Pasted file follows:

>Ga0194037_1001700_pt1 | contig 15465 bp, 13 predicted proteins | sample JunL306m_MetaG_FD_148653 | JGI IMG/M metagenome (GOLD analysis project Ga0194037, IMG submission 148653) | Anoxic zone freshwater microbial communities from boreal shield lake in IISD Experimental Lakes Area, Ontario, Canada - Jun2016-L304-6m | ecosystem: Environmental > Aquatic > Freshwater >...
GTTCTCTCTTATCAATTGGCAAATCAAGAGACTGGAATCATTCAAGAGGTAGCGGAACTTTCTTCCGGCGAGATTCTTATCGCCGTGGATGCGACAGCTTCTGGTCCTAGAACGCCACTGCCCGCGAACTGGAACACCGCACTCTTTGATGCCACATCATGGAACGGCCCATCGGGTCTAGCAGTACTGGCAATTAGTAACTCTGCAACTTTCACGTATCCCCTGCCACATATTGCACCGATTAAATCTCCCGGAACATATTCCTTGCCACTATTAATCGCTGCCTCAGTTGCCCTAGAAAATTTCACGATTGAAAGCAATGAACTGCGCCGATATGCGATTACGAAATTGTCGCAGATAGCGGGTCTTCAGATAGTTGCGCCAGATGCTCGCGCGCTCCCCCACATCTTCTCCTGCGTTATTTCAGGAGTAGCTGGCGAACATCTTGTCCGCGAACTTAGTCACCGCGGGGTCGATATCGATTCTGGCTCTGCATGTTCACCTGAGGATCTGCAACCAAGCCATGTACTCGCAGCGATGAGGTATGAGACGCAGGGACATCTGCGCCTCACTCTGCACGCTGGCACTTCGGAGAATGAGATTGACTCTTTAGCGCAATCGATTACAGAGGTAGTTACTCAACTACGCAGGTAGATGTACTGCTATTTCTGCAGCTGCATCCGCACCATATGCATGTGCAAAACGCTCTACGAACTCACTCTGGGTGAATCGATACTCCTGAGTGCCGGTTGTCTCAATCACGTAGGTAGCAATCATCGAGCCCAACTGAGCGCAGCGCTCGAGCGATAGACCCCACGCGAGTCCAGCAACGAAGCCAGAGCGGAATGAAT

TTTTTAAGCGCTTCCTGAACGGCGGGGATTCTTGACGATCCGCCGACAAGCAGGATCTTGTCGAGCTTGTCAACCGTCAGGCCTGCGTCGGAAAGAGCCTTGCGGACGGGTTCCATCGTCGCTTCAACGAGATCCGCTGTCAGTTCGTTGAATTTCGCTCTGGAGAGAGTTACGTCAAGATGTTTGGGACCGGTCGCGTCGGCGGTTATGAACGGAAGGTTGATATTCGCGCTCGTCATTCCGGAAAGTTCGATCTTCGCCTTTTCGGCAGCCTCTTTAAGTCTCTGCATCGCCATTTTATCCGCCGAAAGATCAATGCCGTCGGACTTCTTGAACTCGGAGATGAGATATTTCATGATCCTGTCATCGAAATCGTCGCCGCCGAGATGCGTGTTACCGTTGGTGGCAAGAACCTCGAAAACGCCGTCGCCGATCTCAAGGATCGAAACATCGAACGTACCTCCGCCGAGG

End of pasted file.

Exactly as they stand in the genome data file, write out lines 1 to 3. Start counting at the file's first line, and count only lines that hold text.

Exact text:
>Ga0194037_1001700_pt1 | contig 15465 bp, 13 predicted proteins | sample JunL306m_MetaG_FD_148653 | JGI IMG/M metagenome (GOLD analysis project Ga0194037, IMG submission 148653) | Anoxic zone freshwater microbial communities from boreal shield lake in IISD Experimental Lakes Area, Ontario, Canada - Jun2016-L304-6m | ecosystem: Environmental > Aquatic > Freshwater >...
GTTCTCTCTTATCAATTGGCAAATCAAGAGACTGGAATCATTCAAGAGGTAGCGGAACTTTCTTCCGGCGAGATTCTTATCGCCGTGGATGCGACAGCTTCTGGTCCTAGAACGCCACTGCCCGCGAACTGGAACACCGCACTCTTTGATGCCACATCATGGAACGGCCCATCGGGTCTAGCAGTACTGGCAATTAGTAACTCTGCAACTTTCACGTATCCCCTGCCACATATTGCACCGATTAAATCTCCCGGAACATATTCCTTGCCACTATTAATCGCTGCCTCAGTTGCCCTAGAAAATTTCACGATTGAAAGCAATGAACTGCGCCGATATGCGATTACGAAATTGTCGCAGATAGCGGGTCTTCAGATAGTTGCGCCAGATGCTCGCGCGCTCCCCCACATCTTCTCCTGCGTTATTTCAGGAGTAGCTGGCGAACATCTTGTCCGCGAACTTAGTCACCGCGGGGTCGATATCGATTCTGGCTCTGCATGTTCACCTGAGGATCTGCAACCAAGCCATGTACTCGCAGCGATGAGGTATGAGACGCAGGGACATCTGCGCCTCACTCTGCACGCTGGCACTTCGGAGAATGAGATTGACTCTTTAGCGCAATCGATTACAGAGGTAGTTACTCAACTACGCAGGTAGATGTACTGCTATTTCTGCAGCTGCATCCGCACCATATGCATGTGCAAAACGCTCTACGAACTCACTCTGGGTGAATCGATACTCCTGAGTGCCGGTTGTCTCAATCACGTAGGTAGCAATCATCGAGCCCAACTGAGCGCAGCGCTCGAGCGATAGACCCCACGCGAGTCCAGCAACGAAGCCAGAGCGGAATGAAT

TTTTTAAGCGCTTCCTGAACGGCGGGGATTCTTGACGATCCGCCGACAAGCAGGATCTTGTCGAGCTTGTCAACCGTCAGGCCTGCGTCGGAAAGAGCCTTGCGGACGGGTTCCATCGTCGCTTCAACGAGATCCGCTGTCAGTTCGTTGAATTTCGCTCTGGAGAGAGTTACGTCAAGATGTTTGGGACCGGTCGCGTCGGCGGTTATGAACGGAAGGTTGATATTCGCGCTCGTCATTCCGGAAAGTTCGATCTTCGCCTTTTCGGCAGCCTCTTTAAGTCTCTGCATCGCCATTTTATCCGCCGAAAGATCAATGCCGTCGGACTTCTTGAACTCGGAGATGAGATATTTCATGATCCTGTCATCGAAATCGTCGCCGCCGAGATGCGTGTTACCGTTGGTGGCAAGAACCTCGAAAACGCCGTCGCCGATCTCAAGGATCGAAACATCGAACGTACCTCCGCCGAGG